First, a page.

SANDERS: People emulate a leader’s style when they serve customers. If you treat your talent’s feelings as facts instead of replying, “You shouldn’t feel that way,” when they experience negative emotions, they will do the same. This validation factor underlies both the greatest leaders and most effective service providers in the world.
SPEAKING.COM: What are some of the talent management trends you see emerging within the next ten years?
• Finding ways to stretch and challenge the Millennials, who will ask for promotions when they really want a “harder level to play.”
• Restoring work life balance by cutting off the digital-leash that requires 24-7-365 attention to email and social media.
• Giving talent a sense of cause that’s deeply integrated into their roles.
SPEAKING.COM:What do you want people to learn / take away from your presentations?
SANDERS: The answer to all your business challenges, be they talent acquisition or dealing with technology disruption, is LOVE. It’s the breakthrough strategy for leaders to forge powerful connections, drive innovation and spur collaboration.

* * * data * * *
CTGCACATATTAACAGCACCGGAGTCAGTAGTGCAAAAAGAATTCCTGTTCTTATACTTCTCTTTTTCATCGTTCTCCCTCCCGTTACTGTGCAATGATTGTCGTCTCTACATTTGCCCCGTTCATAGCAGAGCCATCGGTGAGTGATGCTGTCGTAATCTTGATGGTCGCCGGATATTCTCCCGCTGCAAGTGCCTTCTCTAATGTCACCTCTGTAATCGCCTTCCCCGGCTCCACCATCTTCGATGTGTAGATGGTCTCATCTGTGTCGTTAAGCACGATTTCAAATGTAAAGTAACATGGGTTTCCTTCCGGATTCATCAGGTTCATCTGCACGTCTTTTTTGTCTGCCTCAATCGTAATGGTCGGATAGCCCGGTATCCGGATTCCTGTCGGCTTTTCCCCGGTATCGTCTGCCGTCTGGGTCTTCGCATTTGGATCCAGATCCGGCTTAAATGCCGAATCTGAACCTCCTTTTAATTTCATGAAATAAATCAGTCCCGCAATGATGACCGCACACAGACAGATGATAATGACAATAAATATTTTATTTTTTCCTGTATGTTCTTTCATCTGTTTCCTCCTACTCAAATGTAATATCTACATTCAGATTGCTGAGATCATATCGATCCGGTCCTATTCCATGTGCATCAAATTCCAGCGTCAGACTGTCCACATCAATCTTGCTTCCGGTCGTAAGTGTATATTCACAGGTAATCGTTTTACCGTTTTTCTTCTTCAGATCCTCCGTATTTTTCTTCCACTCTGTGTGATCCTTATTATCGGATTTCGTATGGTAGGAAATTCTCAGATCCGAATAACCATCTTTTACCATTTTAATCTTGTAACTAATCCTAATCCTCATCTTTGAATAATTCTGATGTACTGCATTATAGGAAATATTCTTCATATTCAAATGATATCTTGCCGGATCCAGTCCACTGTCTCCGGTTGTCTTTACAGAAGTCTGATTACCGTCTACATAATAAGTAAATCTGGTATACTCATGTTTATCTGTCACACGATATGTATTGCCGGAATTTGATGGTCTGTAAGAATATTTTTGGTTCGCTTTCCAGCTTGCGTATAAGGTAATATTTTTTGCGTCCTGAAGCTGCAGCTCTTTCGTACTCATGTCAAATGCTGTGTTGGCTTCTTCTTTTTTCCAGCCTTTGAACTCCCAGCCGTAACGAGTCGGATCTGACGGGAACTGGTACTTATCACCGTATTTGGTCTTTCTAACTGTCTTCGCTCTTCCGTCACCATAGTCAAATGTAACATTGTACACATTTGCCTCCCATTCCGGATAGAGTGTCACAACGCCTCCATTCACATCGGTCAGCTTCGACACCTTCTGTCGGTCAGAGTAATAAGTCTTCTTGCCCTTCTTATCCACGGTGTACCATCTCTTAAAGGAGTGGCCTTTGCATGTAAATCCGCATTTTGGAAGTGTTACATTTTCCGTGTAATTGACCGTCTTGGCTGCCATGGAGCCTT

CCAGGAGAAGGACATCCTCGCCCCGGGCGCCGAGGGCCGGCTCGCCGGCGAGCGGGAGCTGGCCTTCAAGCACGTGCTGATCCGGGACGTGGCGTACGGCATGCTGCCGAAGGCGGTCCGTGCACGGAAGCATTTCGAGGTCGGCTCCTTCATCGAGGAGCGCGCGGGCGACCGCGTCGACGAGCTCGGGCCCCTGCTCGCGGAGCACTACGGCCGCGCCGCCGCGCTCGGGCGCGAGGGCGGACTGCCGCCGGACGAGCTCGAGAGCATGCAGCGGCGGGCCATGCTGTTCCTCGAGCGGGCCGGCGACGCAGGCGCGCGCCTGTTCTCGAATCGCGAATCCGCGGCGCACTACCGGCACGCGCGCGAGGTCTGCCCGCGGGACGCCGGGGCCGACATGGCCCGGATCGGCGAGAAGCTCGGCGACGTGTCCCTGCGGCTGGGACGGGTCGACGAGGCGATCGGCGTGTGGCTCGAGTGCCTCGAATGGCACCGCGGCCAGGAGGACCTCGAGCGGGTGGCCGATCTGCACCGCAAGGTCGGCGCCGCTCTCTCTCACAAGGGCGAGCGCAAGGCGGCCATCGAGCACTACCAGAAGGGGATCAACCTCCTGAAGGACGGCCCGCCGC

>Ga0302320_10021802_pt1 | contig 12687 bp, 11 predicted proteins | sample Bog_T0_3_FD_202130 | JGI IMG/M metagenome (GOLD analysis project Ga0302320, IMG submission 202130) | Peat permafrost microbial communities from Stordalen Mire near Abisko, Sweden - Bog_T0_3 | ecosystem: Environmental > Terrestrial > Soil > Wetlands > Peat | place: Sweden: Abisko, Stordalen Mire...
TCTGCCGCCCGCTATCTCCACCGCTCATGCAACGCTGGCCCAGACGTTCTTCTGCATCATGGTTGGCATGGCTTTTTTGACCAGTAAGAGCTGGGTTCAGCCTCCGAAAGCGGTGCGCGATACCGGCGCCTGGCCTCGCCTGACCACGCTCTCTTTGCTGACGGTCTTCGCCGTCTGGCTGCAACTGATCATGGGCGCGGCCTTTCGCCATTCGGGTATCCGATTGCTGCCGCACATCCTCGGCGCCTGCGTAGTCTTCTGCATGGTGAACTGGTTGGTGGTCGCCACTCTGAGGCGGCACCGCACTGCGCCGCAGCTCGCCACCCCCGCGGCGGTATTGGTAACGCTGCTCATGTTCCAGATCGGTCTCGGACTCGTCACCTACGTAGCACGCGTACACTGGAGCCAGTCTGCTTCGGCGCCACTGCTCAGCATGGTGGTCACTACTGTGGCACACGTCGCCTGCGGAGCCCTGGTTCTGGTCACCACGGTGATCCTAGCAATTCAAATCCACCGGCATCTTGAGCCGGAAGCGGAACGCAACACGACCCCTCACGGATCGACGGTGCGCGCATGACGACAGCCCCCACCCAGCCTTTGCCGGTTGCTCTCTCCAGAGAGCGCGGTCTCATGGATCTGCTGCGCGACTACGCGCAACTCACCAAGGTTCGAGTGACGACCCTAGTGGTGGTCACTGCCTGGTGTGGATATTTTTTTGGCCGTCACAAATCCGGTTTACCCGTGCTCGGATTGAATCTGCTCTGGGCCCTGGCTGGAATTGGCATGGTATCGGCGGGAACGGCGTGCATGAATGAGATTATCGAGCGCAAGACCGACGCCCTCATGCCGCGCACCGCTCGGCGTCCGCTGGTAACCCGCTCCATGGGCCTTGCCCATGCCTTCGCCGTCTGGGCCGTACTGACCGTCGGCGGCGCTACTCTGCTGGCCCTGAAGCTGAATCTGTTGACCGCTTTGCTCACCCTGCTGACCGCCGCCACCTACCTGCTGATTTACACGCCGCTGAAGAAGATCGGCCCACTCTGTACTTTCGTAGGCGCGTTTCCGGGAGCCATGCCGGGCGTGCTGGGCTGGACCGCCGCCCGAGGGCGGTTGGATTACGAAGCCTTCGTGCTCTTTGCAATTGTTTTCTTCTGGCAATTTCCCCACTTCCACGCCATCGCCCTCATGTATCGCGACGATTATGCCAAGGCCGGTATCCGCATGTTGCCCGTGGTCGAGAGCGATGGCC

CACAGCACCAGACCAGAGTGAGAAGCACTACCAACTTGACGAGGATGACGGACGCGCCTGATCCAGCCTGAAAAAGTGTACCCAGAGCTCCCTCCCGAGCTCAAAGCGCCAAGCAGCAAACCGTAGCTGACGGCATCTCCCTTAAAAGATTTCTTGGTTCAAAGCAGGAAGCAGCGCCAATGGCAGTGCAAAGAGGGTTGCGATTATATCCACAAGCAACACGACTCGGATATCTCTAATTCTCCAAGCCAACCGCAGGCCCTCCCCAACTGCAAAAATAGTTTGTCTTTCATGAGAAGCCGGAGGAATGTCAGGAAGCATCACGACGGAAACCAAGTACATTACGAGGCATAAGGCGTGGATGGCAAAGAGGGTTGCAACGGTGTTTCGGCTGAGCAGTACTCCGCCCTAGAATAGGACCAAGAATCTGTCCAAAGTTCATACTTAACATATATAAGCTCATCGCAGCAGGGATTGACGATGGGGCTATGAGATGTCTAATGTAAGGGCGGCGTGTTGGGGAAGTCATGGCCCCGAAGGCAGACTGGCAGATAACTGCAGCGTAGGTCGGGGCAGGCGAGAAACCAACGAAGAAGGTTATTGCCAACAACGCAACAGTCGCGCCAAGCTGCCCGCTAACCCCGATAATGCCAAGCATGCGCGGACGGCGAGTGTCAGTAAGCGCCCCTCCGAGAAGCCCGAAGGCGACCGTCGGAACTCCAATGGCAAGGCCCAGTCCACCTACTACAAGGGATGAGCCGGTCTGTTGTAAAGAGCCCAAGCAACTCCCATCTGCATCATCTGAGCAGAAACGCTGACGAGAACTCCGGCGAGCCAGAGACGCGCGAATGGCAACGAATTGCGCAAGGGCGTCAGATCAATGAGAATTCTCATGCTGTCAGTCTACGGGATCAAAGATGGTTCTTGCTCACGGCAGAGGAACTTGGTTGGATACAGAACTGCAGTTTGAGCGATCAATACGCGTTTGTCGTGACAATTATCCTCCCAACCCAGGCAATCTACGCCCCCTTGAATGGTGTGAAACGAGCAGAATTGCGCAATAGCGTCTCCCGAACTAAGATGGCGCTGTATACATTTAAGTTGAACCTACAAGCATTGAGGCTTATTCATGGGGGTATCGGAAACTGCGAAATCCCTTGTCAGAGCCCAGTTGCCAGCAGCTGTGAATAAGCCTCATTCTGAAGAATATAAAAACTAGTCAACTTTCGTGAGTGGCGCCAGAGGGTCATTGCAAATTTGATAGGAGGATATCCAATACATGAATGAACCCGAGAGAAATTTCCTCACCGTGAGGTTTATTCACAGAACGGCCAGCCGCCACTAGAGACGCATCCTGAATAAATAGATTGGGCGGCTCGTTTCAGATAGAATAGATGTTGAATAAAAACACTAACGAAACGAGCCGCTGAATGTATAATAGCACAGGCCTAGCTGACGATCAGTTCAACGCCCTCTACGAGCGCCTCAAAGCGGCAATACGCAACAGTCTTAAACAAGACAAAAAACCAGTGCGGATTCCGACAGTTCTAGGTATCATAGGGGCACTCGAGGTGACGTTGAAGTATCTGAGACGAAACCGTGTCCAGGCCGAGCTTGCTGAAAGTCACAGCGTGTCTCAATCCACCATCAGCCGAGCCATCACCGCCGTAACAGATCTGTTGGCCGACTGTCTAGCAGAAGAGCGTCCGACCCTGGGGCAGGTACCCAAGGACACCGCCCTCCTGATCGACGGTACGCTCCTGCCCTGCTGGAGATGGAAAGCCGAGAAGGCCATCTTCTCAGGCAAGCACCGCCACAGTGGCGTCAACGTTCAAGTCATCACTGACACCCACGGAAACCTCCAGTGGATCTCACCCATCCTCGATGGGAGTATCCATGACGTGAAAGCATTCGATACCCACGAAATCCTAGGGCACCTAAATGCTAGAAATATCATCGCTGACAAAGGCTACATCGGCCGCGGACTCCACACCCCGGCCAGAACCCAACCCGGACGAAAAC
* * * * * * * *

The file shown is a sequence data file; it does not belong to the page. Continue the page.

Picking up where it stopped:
Rapid problem solving is the only sustainable competitive advantage in business. It comes from the tendency of leaders to treat innovation as a team sport, put a process in place to drive collaboration and to recognize success in a big way.
Relationships are the foundation of our leadership quality and professional success. They are built through our generosity to others and specifically, our habit of sharing knowledge, generously networking and giving compassion and empathy to those in need.
SPEAKING.COM: How to you prepare for your speaking engagements?
SANDERS: I conduct multiple phone calls with meeting stakeholders to determine their meeting objectives, audience needs and goals for my talk. If possible, I conduct even more interviews with meeting attendees to deepen my understanding of what they want to take home from the conference.
My team and I conduct research to understand the industry, market or company I’m speaking for. We look at trends, threats, opportunities as well as psychological issues underpinning the bigger picture.
We comb tweets and posts from previous conferences to better understand the tone of the key influencers and how to engage them.